The Gardens of Emily Dickinson
Posted Mar 21 2017, 7:34 pm
However, during her lifetime (December 10, 1830 to May 15, 1886), she was known more for her beautiful spring gardens than her remarkable talent with the written word. Indeed, as other Victorians at the time, Emily was fascinated with the language of flowers as well as their symbolic meanings — and she liberally used them as metaphors throughout her poetry.
Her private gardens were breathtaking, and her knowledge of each bloom within quite intimate. Granddaughter of the cofounder of Amherst College and daughter of a respected lawyer and one-term congressman, Emily was educated at Amherst (Mass.) Academy and Mount Holyoke Female Seminary. She spent virtually all her life, the later years growing increasingly reclusive, in her family home & gardens in Amherst, or at The Evergreens, the poet’s brother, Austin’s, home — which today still preserves an integral part of Emily Dickinson’s private world. Both locations are an impressive “time capsule” of this remarkable woman and her impact in the 19th-century . By 1870, though, Emily was dressing only in white and declining to see most visitors.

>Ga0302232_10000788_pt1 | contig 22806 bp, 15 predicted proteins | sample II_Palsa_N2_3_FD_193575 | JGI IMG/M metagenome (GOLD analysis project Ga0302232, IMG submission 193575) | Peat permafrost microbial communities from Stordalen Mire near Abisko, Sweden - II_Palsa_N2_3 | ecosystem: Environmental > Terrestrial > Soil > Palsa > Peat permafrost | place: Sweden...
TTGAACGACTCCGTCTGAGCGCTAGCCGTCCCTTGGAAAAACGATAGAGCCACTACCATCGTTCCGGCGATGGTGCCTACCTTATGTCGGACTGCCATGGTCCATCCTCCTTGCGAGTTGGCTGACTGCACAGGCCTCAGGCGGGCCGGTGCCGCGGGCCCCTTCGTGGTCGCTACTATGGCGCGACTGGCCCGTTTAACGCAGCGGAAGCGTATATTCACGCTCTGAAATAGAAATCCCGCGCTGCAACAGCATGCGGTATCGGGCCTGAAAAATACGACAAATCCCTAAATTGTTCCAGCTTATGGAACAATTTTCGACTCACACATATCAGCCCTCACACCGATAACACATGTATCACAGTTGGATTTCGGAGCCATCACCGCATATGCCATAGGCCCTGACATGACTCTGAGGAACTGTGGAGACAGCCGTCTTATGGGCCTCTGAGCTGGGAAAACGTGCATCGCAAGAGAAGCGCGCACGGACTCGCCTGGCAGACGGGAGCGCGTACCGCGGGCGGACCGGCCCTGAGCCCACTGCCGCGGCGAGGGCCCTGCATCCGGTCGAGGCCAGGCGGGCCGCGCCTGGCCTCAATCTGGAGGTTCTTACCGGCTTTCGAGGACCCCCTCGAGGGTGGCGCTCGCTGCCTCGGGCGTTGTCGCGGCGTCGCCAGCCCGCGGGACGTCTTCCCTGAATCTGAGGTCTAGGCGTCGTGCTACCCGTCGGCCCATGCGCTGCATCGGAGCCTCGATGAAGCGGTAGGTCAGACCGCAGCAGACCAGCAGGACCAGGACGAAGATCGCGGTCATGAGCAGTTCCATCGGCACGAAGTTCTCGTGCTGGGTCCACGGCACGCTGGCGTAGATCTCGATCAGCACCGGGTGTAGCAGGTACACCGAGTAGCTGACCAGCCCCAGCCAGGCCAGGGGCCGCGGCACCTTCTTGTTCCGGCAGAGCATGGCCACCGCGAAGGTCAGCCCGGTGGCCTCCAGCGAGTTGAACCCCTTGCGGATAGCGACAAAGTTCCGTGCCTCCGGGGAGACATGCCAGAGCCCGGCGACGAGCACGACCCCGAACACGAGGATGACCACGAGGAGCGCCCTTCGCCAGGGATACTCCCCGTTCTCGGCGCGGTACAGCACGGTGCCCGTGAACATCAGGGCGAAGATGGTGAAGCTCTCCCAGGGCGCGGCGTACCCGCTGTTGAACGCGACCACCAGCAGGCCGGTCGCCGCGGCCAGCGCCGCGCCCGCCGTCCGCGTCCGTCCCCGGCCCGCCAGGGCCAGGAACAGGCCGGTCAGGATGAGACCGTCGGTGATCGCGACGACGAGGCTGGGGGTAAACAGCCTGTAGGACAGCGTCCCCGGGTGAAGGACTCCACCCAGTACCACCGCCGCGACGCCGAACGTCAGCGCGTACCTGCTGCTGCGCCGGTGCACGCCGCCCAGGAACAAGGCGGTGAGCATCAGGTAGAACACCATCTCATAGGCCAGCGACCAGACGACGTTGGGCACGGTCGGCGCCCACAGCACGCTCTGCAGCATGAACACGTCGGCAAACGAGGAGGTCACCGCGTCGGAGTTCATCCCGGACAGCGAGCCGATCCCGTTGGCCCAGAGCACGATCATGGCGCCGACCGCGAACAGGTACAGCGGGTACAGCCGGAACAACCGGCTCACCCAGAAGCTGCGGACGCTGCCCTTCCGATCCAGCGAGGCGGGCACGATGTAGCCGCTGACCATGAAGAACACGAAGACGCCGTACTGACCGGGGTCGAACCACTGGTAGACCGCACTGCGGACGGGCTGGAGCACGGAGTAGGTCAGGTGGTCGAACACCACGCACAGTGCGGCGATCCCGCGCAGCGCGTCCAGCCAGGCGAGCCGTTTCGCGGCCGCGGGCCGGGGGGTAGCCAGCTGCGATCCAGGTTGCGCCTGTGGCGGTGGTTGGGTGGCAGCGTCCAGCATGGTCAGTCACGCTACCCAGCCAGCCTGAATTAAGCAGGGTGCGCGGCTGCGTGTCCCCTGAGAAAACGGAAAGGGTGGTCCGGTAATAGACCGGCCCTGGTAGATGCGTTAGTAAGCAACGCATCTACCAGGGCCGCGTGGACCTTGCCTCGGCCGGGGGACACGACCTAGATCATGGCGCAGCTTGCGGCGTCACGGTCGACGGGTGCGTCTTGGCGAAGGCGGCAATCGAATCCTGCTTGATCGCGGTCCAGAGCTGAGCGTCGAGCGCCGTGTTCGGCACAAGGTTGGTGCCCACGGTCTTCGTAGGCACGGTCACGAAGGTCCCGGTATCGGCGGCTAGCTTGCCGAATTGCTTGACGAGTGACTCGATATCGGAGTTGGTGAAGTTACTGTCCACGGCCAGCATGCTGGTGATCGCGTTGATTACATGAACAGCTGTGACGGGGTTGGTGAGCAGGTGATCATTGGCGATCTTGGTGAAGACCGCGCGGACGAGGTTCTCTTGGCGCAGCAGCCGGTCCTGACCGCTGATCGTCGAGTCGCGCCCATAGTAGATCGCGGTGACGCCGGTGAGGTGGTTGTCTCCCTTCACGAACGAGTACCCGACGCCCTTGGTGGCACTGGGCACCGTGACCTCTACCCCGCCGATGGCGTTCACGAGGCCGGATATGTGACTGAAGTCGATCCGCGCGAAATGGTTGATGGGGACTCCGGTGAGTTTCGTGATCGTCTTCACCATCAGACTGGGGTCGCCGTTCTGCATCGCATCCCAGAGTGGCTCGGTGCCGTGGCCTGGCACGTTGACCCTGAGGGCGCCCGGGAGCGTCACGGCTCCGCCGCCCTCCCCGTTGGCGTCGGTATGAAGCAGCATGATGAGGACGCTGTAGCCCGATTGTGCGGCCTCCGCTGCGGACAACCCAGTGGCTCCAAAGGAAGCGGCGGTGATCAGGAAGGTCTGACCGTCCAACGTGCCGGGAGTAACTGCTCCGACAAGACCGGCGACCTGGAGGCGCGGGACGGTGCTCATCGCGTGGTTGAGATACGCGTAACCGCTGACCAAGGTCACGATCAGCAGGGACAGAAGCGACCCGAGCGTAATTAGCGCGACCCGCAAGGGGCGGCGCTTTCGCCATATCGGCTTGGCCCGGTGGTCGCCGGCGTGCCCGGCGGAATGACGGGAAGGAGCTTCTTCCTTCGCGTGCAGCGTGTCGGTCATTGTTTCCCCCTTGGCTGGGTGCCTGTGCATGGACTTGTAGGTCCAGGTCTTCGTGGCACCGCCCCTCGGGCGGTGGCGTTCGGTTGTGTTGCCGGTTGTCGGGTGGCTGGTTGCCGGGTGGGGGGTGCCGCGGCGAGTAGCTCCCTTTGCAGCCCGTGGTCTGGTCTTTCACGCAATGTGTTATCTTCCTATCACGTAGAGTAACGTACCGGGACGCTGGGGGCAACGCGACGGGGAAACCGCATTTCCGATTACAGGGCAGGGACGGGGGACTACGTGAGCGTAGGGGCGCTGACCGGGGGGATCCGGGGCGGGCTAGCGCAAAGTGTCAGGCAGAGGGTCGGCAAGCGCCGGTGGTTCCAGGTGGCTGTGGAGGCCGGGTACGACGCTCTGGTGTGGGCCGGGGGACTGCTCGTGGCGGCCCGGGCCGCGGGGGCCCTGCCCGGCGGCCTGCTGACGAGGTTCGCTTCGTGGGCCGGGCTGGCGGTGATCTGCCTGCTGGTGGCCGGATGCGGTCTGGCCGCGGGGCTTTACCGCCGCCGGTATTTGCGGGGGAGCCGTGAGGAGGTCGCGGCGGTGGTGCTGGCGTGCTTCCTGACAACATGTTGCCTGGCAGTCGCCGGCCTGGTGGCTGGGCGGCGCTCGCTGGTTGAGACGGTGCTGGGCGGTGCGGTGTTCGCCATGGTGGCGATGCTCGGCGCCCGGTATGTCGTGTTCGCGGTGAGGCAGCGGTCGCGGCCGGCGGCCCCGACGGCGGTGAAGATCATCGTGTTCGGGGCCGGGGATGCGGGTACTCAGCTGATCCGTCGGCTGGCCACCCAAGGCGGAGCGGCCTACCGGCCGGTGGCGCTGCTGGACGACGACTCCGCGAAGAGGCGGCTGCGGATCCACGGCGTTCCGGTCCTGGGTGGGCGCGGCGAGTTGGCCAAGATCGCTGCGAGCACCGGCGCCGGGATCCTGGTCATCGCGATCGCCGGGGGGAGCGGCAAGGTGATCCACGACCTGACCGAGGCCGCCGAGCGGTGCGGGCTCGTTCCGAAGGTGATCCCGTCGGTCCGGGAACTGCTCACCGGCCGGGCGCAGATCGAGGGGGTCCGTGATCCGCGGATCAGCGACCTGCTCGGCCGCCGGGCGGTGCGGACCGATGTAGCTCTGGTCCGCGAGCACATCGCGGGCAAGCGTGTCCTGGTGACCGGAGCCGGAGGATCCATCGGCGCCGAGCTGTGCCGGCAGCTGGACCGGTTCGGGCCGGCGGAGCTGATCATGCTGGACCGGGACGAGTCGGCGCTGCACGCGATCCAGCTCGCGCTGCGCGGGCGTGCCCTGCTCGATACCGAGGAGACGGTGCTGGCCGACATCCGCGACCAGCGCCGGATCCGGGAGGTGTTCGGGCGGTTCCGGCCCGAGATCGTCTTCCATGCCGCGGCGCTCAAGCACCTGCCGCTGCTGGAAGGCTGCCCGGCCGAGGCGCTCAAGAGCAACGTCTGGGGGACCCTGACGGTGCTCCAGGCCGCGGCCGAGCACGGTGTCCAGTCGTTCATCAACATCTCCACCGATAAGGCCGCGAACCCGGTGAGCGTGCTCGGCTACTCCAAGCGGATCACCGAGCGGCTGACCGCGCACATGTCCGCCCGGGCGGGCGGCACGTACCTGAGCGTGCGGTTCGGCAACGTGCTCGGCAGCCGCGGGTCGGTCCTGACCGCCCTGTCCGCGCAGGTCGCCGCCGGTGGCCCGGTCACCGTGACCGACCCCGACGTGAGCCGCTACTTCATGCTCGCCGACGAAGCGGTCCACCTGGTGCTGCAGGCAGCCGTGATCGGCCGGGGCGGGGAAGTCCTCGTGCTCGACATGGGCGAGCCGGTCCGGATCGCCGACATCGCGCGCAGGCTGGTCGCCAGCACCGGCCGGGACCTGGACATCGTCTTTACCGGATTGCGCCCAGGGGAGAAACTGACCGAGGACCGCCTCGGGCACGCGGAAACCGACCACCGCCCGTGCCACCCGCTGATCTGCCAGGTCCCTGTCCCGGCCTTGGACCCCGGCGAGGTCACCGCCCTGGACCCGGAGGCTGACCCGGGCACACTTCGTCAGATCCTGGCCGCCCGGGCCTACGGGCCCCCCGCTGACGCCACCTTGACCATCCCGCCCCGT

Regardless her reclusiveness, she loved the gardens of her world and treasured every bloom. Of her nearly 1,800 poems, only 10 are known to have been published during her lifetime. Her complete works were published in 1955, and she has since become universally regarded as one of the greatest American poets.
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